John Neil Munro
Scotland on Sunday

BACK in 1977, when everyone who had any musical nous was pledging their allegiance to punk and ska bands, I used to spend days on end staring at the smoke-stained walls of a shabby one-bedroom flat in Lyne Street, Edinburgh, with a few close friends. The soundtrack for those long sessions was invariably John Martyn's gentle, beguiling music. Young and naïve, we thought that any man who wrote classic dope-fuelled anthems like Solid Air, One World and Bless The Weather must be a "really, really nice guy".

Honest John Loves To Work

Paul Weller
Manchester Evening News

John Martyn has cultivated a staunch following for his improvisational picking style and mellifluous voice that has produced a mesh of jazz, blues and folk. Since his much-lauded debut releases, Solid Air and Bless The Weather, Martyn's career has been dogged by alcoholic abuse. Then, in 2003, a serious infection led to a leg amputation.

Grommend en Soulvol

Gijsbert Kamer
De Volkskrant

De heruitgebrachte folk-albums van John Martyn

Elk label in de jaren zestig wilde zijn eigen Bob Dylan. Island Records koos voor John Martyn, de muzikant van wie geen enkele plaat op een vorige leek. Universal brengt nu tientallen oude Island-albums opnieuw uit, waaronder die van folklegende Sandy Denny en John Martyn.

Worst Luck

Mark Ellen
The Word #16


For the first time John Martyn "didn't do a runner from hospital". With good reason: he'd just had his leg amputated.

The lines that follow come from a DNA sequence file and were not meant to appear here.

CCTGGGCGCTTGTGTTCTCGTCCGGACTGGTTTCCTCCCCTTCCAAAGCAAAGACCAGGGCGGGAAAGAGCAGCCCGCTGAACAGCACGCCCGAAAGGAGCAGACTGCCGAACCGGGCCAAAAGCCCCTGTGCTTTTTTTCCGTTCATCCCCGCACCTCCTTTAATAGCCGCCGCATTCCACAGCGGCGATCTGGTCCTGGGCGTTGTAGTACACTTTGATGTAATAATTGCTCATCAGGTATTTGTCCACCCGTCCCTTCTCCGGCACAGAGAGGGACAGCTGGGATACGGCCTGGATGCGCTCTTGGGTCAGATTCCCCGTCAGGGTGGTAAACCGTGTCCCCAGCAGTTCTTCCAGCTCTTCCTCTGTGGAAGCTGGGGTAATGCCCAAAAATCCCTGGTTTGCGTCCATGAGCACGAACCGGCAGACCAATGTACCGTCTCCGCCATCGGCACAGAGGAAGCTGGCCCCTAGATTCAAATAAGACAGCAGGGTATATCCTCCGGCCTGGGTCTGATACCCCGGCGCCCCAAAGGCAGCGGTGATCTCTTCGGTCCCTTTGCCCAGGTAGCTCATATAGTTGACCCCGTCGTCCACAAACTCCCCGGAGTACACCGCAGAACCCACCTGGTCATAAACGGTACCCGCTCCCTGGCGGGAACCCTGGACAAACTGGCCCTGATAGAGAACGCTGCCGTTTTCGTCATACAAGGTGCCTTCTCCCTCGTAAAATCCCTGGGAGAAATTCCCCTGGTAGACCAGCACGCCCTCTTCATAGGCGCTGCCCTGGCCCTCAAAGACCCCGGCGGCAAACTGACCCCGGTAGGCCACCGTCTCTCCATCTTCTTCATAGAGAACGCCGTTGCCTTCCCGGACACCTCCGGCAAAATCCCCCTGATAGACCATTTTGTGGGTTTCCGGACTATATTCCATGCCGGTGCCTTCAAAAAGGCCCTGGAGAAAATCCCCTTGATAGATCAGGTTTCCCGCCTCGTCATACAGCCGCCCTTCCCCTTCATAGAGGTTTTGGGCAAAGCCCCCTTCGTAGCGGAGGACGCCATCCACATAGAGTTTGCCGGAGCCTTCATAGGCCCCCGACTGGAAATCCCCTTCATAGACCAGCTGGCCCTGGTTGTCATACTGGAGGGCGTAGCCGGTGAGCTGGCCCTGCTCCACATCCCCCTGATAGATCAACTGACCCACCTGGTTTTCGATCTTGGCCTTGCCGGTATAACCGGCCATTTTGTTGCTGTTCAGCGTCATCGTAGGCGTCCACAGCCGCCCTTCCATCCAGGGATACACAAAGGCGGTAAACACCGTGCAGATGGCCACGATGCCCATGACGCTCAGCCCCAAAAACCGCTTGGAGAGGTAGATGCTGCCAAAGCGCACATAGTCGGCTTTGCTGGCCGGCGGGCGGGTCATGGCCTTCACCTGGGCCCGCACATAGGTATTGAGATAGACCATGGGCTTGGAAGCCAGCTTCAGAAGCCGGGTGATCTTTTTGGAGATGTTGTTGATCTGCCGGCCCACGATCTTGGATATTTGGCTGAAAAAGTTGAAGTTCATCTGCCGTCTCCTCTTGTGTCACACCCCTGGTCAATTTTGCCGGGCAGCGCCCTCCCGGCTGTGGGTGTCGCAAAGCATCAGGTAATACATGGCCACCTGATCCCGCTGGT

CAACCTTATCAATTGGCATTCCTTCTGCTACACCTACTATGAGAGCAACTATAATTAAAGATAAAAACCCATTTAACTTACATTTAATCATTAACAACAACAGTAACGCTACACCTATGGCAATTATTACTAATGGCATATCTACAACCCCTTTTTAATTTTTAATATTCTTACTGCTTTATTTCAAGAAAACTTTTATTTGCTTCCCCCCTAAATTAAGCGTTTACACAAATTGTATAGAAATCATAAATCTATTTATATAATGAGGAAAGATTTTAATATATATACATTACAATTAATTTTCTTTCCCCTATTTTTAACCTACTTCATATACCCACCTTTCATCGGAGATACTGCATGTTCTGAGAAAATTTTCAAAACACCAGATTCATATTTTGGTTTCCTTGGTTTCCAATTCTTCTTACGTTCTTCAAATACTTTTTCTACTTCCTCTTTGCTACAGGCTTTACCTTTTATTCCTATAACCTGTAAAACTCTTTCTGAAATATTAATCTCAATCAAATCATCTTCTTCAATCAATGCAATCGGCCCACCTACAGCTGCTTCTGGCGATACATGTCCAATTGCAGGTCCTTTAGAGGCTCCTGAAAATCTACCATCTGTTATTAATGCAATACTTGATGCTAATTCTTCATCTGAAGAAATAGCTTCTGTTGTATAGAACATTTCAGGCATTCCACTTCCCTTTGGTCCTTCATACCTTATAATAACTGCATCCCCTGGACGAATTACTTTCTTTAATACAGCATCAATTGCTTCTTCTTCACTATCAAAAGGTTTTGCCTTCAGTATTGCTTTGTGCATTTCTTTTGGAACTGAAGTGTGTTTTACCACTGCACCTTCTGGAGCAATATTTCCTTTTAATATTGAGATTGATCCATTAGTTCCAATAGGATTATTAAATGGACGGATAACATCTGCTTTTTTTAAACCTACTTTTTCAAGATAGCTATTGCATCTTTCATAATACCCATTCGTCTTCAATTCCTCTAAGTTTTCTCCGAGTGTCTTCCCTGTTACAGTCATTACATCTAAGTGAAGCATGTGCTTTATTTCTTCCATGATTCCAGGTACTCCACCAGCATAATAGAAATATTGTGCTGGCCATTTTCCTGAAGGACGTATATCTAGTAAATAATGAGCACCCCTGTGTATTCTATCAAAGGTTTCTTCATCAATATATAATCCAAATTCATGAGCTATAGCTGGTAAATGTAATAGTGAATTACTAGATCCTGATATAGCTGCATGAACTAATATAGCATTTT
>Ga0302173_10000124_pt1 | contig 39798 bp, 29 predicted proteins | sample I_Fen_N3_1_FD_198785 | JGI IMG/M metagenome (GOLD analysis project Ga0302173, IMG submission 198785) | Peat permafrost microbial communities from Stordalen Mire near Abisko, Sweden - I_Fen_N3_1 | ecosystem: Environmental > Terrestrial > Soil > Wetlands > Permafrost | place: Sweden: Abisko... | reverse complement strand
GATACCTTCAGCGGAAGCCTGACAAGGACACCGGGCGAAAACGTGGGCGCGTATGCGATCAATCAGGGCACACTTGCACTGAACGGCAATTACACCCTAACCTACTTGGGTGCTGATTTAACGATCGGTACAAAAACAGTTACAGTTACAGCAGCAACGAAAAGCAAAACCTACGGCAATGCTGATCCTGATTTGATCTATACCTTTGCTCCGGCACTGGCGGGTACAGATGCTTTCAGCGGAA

IN 1996, JOHN MARTYN'S PANCREAS exploded. The medical profession had warned him -and to be fair, he had adopted a more balanced diet; "a balance," he reflects, "of pickled eggs, whisky and beer"- but it was the point in the life of the now 55-year old songwriter when he had to concede that his grievances were self-inflicted and not merely an endless catalogue of catastrophic bad luck.

Live In Your Living Room... John Martyn

John Hillarby
Newsprint #3

John Hillarby takes a quick look at John Martyn on One World Records

Few artists have influenced and inspired whole generations of new musicians, but with a career that has now entered its fifth decade, John Martyn is one such artist. Everything But The Girl, Morcheeba, Sade, The Verve and U2's The Edge have all cited John as an inspiration. Just when you feel that you've heard all he has to offer, when you've finally pinned down and categorized his music, he undergoes yet another metamorphosis. Folk? Blues? Jazz? Reggae? Rock? Trip Hop? Funk? John refuses to conform to any particular music genre whilst simultaneously embracing them all.


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